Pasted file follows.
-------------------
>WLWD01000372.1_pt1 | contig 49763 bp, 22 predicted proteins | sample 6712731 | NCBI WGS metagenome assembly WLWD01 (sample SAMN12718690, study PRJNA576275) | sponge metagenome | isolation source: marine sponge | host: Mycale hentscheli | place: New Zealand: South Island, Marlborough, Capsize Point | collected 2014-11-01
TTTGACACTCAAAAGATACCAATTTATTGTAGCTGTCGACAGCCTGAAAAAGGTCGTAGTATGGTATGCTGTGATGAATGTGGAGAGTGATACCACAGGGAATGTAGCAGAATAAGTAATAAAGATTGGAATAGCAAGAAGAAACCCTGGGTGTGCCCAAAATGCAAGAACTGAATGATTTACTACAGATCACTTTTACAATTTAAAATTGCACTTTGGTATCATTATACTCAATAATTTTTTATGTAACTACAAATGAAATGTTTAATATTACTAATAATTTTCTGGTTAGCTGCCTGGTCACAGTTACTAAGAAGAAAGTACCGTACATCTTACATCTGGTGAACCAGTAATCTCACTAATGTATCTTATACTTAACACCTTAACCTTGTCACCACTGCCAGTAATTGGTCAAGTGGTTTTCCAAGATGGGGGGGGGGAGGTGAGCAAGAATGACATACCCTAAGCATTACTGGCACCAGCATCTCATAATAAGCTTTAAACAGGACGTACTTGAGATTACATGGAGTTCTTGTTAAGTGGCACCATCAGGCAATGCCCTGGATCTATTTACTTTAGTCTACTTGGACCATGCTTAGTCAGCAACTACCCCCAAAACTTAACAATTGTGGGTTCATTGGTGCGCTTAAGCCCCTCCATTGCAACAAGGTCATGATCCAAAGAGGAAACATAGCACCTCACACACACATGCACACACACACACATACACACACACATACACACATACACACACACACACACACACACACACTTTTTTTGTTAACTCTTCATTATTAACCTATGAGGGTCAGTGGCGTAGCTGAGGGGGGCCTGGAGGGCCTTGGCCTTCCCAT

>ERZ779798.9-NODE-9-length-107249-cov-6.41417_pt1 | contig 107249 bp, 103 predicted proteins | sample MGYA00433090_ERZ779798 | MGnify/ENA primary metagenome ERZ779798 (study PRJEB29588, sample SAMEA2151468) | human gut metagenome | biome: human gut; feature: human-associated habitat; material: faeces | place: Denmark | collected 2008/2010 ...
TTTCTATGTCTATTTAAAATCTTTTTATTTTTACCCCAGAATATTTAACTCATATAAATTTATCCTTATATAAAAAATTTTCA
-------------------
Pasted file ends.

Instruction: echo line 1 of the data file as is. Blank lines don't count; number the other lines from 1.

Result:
>WLWD01000372.1_pt1 | contig 49763 bp, 22 predicted proteins | sample 6712731 | NCBI WGS metagenome assembly WLWD01 (sample SAMN12718690, study PRJNA576275) | sponge metagenome | isolation source: marine sponge | host: Mycale hentscheli | place: New Zealand: South Island, Marlborough, Capsize Point | collected 2014-11-01